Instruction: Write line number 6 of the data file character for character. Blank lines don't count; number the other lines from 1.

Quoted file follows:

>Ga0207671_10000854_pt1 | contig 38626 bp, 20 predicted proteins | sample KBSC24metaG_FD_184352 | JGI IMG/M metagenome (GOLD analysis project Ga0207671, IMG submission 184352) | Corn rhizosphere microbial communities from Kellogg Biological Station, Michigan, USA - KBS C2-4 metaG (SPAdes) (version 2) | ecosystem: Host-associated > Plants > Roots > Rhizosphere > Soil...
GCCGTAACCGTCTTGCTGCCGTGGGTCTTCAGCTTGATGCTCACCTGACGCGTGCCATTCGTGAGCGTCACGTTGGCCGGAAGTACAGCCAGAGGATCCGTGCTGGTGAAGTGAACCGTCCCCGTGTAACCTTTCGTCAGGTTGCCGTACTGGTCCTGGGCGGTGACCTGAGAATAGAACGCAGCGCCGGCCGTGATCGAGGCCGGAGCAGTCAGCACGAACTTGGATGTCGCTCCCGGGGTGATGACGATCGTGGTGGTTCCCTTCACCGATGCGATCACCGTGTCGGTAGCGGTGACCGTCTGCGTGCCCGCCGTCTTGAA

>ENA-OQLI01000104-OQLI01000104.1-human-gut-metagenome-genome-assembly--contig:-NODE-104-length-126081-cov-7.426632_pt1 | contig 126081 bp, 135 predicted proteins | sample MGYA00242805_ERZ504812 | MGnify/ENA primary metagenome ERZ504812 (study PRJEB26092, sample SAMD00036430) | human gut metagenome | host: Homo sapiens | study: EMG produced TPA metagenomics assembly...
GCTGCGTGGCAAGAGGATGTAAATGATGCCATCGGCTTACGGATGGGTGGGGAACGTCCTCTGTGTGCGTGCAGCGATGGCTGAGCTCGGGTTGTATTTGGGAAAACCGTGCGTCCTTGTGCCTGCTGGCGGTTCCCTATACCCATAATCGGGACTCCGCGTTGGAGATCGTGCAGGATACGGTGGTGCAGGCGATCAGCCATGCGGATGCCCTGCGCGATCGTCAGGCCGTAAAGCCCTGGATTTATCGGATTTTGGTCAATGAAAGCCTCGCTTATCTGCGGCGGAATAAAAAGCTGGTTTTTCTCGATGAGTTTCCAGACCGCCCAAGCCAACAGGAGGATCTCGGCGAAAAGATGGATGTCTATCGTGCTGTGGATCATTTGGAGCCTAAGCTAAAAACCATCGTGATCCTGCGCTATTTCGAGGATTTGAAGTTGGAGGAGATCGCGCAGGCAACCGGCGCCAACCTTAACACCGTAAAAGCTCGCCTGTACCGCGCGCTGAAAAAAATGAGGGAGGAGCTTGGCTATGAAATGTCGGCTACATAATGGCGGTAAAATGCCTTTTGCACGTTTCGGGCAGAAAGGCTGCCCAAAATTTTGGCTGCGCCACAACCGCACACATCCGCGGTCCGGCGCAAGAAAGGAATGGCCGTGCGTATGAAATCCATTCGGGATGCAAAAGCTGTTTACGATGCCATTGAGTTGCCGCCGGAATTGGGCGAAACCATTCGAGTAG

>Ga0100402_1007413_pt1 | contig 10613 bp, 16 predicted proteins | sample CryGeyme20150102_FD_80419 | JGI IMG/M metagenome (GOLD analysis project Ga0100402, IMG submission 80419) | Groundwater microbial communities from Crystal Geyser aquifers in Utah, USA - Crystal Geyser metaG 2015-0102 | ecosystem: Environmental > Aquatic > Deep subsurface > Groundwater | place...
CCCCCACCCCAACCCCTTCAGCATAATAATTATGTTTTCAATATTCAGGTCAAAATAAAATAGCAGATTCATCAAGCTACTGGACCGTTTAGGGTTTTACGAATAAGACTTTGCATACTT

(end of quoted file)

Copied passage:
CCCCCACCCCAACCCCTTCAGCATAATAATTATGTTTTCAATATTCAGGTCAAAATAAAATAGCAGATTCATCAAGCTACTGGACCGTTTAGGGTTTTACGAATAAGACTTTGCATACTT